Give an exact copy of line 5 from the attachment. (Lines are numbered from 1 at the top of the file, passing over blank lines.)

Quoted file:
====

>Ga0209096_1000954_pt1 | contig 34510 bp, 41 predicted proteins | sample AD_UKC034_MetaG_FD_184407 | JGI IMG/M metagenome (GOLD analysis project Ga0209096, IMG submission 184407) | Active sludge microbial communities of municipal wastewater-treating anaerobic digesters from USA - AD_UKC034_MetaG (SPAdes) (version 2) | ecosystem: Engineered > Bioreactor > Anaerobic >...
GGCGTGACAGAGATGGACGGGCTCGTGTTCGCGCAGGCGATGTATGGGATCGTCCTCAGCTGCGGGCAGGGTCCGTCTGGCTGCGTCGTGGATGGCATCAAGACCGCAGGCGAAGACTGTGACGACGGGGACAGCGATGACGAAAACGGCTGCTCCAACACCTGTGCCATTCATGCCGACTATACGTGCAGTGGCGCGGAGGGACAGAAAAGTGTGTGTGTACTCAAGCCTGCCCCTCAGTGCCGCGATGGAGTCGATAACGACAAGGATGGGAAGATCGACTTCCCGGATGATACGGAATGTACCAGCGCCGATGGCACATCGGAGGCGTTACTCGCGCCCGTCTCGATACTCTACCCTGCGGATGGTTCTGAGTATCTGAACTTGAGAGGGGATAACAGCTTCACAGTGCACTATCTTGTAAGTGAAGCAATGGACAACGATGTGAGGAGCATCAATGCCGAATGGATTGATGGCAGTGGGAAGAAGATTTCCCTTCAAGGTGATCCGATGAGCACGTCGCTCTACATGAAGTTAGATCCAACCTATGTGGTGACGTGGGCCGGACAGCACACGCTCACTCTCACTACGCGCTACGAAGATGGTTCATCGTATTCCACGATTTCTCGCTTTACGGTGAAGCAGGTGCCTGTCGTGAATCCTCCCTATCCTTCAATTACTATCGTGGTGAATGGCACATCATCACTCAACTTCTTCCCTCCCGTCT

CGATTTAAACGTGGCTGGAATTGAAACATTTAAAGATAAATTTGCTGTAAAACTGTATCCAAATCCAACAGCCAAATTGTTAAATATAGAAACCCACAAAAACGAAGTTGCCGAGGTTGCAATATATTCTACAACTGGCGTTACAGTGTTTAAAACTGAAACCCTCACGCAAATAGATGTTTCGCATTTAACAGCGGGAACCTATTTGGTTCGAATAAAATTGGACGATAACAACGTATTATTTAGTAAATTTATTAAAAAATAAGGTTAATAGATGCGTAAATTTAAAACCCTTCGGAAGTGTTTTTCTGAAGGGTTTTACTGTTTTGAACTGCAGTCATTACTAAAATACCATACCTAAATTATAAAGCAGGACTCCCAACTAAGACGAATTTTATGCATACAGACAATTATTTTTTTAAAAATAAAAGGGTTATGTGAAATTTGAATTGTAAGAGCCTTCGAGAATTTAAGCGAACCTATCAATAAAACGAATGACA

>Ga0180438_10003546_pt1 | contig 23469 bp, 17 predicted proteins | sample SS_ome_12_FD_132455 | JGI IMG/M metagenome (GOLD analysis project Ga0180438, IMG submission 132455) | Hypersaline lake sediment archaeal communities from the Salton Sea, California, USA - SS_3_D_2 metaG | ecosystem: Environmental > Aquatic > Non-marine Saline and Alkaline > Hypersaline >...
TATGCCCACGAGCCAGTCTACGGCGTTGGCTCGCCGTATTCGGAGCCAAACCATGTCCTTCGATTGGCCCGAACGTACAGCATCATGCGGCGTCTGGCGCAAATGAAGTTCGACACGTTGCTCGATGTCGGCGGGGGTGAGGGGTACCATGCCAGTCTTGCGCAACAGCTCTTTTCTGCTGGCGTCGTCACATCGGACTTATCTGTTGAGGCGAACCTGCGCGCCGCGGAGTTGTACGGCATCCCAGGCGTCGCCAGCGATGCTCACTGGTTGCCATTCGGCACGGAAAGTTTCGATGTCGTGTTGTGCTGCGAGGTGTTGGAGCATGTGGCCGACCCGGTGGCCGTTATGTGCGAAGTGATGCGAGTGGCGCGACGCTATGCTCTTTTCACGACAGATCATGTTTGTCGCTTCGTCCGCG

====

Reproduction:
TATGCCCACGAGCCAGTCTACGGCGTTGGCTCGCCGTATTCGGAGCCAAACCATGTCCTTCGATTGGCCCGAACGTACAGCATCATGCGGCGTCTGGCGCAAATGAAGTTCGACACGTTGCTCGATGTCGGCGGGGGTGAGGGGTACCATGCCAGTCTTGCGCAACAGCTCTTTTCTGCTGGCGTCGTCACATCGGACTTATCTGTTGAGGCGAACCTGCGCGCCGCGGAGTTGTACGGCATCCCAGGCGTCGCCAGCGATGCTCACTGGTTGCCATTCGGCACGGAAAGTTTCGATGTCGTGTTGTGCTGCGAGGTGTTGGAGCATGTGGCCGACCCGGTGGCCGTTATGTGCGAAGTGATGCGAGTGGCGCGACGCTATGCTCTTTTCACGACAGATCATGTTTGTCGCTTCGTCCGCG